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“It’s a Source of Pride to be Graduating from Fordham GSS”


When Ava Iannitti, GSS ’20, thinks about her career in social work, two words come to mind: confidence and pride. Not only about where she’s going, but how she got there. 

Photo courtesy of Ava Iannitti

“It’s a source of pride to be graduating from Fordham GSS,” she said. “I feel very confident going into the field knowing that I come from the Fordham Family.”

A Bronx native, Iannitti grew up with Fordham University, taking detours through Rose Hill en route to the local pizza shop. Over the years, the university and what it stood for acted as a staple in her community. That’s why when it came time to choose a graduate school, she knew GSS would provide the value system and lived experience she needed to succeed in the field. 

“I decided to go to Fordham because I felt as though there was more of a commitment to social justice, and it felt more authentic,” she said. 

The Importance of Communication in Social Work

Iannitti recently served as a trainee for the Leadership Education in Neurodevelopmental and related Disabilities (LEND) Program at the Westchester Institute for Human Development (WIHD). She presented her research at LEND’s annual symposium on April 30. The presentation, titled Assessing Cultural and Linguistic Competency of a Disability Organization, focused on the importance of health care organizations and providers to have the ability to understand and accommodate the cultural and linguistic needs of the people they serve.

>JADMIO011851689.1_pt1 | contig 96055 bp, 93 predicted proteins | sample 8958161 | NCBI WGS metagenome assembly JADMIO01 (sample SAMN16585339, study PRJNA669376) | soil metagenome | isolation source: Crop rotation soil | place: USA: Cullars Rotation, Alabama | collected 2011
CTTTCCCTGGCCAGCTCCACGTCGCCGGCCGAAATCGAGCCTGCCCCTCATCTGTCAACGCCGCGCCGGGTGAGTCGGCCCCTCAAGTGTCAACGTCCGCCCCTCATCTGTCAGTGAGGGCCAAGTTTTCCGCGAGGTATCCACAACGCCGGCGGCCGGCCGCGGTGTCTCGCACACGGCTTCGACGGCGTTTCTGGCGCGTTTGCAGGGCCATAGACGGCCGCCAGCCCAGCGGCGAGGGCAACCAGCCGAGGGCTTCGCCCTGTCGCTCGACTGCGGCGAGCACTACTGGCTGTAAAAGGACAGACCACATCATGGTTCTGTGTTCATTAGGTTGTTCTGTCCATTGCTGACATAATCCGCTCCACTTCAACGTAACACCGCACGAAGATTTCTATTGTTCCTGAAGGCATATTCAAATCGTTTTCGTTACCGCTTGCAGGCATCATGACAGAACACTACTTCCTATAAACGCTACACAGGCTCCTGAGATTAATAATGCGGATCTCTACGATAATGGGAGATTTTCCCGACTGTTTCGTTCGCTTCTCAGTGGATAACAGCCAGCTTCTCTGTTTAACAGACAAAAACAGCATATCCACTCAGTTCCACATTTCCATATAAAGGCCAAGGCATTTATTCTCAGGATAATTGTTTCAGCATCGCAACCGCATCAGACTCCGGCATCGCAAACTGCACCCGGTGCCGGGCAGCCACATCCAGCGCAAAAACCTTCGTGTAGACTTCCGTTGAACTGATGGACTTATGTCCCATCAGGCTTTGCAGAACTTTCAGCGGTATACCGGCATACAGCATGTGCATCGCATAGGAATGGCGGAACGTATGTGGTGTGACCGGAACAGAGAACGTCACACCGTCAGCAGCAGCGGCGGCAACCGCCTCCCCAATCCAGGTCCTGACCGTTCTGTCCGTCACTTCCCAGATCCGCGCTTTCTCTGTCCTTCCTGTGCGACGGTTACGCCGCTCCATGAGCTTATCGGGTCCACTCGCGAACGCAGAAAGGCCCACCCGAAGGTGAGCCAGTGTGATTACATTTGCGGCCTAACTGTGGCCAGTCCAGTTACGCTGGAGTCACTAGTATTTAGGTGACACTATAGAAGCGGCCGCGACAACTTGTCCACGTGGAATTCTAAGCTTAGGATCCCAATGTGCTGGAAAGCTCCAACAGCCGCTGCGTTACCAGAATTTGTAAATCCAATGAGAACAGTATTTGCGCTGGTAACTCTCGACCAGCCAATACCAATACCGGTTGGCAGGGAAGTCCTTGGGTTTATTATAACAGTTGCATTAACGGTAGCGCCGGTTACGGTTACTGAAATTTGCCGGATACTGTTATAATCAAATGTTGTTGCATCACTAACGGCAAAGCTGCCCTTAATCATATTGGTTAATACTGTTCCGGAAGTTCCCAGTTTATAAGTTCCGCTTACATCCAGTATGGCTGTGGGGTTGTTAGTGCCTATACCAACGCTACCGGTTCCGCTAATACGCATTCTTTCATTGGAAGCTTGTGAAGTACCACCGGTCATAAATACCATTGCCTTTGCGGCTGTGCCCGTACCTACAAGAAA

“If you cannot effectively engage with your client, you can’t really do anything,” she said. “There is no work to be done.”

Through her internship with LEND, Iannitti learned the importance of communication as it relates to connectivity and trust with a client. The experience allowed her to address the accessibility of the system clients and their families must navigate.

“There’s something to be said about seeing a family or individual have to navigate the system to even get to your door, and what that means, especially for someone with disabilities of any kind,” she said. 

And that communication doesn’t stop at language. Iannitti’s research also highlighted the significance of diversity in social work, especially as it pertains to culture.

“It comes down to having that baseline understanding of communication beyond just language,” she said. “You have to be able to meet that demand, or you’re not going to be effective.”

Looking Ahead

Iannitti’s voice beams when she speaks about her upcoming position at The Children’s Village, a nationally-recognized children and families based nonprofit, where she’ll start her career. She thanks the Fordham GSS model for her preparedness heading into the field. 

“What I really love about the Fordham model is the practicality that comes with the courses that makes me feel more prepared to help individuals, families, groups, and communities,” she said. 


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